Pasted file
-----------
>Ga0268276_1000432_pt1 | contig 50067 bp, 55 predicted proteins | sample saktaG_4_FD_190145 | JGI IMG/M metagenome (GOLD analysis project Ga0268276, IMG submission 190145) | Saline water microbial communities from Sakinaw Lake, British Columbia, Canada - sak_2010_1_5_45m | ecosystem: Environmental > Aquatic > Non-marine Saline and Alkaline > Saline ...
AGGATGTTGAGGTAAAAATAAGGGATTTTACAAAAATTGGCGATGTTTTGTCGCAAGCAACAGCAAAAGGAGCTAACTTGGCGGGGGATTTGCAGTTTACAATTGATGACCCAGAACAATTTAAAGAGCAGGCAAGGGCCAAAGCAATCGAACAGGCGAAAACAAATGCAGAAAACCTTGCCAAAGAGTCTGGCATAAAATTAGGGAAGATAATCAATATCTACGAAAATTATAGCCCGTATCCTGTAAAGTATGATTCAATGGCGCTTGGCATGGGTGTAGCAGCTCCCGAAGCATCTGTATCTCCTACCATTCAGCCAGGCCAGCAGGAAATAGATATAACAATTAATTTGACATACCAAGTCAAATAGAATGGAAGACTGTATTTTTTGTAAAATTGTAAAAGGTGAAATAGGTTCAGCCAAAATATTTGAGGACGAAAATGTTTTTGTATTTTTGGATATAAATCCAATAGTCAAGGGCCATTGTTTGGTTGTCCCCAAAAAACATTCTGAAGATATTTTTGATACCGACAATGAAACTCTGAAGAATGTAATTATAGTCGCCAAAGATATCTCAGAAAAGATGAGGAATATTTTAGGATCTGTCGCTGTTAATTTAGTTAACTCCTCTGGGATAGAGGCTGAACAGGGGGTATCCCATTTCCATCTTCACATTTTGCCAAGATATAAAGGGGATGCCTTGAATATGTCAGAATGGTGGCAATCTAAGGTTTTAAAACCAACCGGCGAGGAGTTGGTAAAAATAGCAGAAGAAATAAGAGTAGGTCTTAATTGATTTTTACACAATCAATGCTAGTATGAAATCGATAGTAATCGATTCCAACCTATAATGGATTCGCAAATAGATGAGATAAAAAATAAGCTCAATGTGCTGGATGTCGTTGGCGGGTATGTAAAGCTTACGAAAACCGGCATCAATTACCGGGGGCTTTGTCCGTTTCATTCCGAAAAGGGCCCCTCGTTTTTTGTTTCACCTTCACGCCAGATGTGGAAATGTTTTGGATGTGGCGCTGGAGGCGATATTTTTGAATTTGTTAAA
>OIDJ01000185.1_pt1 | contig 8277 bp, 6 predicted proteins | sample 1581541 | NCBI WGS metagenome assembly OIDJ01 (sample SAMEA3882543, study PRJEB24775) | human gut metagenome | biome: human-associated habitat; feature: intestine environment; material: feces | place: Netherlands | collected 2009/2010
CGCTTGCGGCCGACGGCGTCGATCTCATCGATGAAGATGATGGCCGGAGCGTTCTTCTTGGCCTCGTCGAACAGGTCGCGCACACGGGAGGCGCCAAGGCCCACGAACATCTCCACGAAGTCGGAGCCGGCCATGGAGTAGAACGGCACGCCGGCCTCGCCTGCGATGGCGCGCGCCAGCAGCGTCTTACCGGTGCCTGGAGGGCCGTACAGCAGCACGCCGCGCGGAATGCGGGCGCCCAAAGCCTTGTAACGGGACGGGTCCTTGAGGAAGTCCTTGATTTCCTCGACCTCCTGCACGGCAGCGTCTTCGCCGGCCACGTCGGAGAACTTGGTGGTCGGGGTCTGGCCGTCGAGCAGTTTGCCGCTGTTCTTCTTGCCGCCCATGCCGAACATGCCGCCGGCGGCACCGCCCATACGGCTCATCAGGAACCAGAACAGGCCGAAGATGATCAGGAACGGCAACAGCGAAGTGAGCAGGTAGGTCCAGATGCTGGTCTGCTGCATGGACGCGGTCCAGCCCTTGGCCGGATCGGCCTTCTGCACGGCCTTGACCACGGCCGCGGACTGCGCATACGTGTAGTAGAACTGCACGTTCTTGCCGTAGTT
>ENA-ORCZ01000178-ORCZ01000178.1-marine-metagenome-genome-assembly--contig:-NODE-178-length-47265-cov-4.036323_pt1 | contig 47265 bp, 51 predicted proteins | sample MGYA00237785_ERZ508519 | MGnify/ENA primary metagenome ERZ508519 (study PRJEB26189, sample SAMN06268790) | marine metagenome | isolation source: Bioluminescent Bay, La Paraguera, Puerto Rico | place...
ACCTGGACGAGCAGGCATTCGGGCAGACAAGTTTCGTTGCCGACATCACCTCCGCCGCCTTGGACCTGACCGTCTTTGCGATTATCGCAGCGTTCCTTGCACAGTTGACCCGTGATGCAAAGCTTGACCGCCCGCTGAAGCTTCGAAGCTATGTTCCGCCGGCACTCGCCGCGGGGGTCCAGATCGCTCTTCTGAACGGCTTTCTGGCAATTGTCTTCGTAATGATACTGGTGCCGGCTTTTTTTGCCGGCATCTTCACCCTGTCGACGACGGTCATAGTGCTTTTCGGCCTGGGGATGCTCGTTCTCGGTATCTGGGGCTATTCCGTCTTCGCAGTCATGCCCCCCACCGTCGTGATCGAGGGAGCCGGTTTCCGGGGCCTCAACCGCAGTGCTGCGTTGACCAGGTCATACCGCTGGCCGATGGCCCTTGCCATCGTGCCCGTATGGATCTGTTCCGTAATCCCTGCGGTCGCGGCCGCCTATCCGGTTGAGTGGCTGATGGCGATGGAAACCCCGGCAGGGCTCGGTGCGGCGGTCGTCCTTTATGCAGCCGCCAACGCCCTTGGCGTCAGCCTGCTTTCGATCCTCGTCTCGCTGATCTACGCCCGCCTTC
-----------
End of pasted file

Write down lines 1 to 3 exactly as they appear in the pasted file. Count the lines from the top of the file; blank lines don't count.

>Ga0268276_1000432_pt1 | contig 50067 bp, 55 predicted proteins | sample saktaG_4_FD_190145 | JGI IMG/M metagenome (GOLD analysis project Ga0268276, IMG submission 190145) | Saline water microbial communities from Sakinaw Lake, British Columbia, Canada - sak_2010_1_5_45m | ecosystem: Environmental > Aquatic > Non-marine Saline and Alkaline > Saline ...
AGGATGTTGAGGTAAAAATAAGGGATTTTACAAAAATTGGCGATGTTTTGTCGCAAGCAACAGCAAAAGGAGCTAACTTGGCGGGGGATTTGCAGTTTACAATTGATGACCCAGAACAATTTAAAGAGCAGGCAAGGGCCAAAGCAATCGAACAGGCGAAAACAAATGCAGAAAACCTTGCCAAAGAGTCTGGCATAAAATTAGGGAAGATAATCAATATCTACGAAAATTATAGCCCGTATCCTGTAAAGTATGATTCAATGGCGCTTGGCATGGGTGTAGCAGCTCCCGAAGCATCTGTATCTCCTACCATTCAGCCAGGCCAGCAGGAAATAGATATAACAATTAATTTGACATACCAAGTCAAATAGAATGGAAGACTGTATTTTTTGTAAAATTGTAAAAGGTGAAATAGGTTCAGCCAAAATATTTGAGGACGAAAATGTTTTTGTATTTTTGGATATAAATCCAATAGTCAAGGGCCATTGTTTGGTTGTCCCCAAAAAACATTCTGAAGATATTTTTGATACCGACAATGAAACTCTGAAGAATGTAATTATAGTCGCCAAAGATATCTCAGAAAAGATGAGGAATATTTTAGGATCTGTCGCTGTTAATTTAGTTAACTCCTCTGGGATAGAGGCTGAACAGGGGGTATCCCATTTCCATCTTCACATTTTGCCAAGATATAAAGGGGATGCCTTGAATATGTCAGAATGGTGGCAATCTAAGGTTTTAAAACCAACCGGCGAGGAGTTGGTAAAAATAGCAGAAGAAATAAGAGTAGGTCTTAATTGATTTTTACACAATCAATGCTAGTATGAAATCGATAGTAATCGATTCCAACCTATAATGGATTCGCAAATAGATGAGATAAAAAATAAGCTCAATGTGCTGGATGTCGTTGGCGGGTATGTAAAGCTTACGAAAACCGGCATCAATTACCGGGGGCTTTGTCCGTTTCATTCCGAAAAGGGCCCCTCGTTTTTTGTTTCACCTTCACGCCAGATGTGGAAATGTTTTGGATGTGGCGCTGGAGGCGATATTTTTGAATTTGTTAAA
>OIDJ01000185.1_pt1 | contig 8277 bp, 6 predicted proteins | sample 1581541 | NCBI WGS metagenome assembly OIDJ01 (sample SAMEA3882543, study PRJEB24775) | human gut metagenome | biome: human-associated habitat; feature: intestine environment; material: feces | place: Netherlands | collected 2009/2010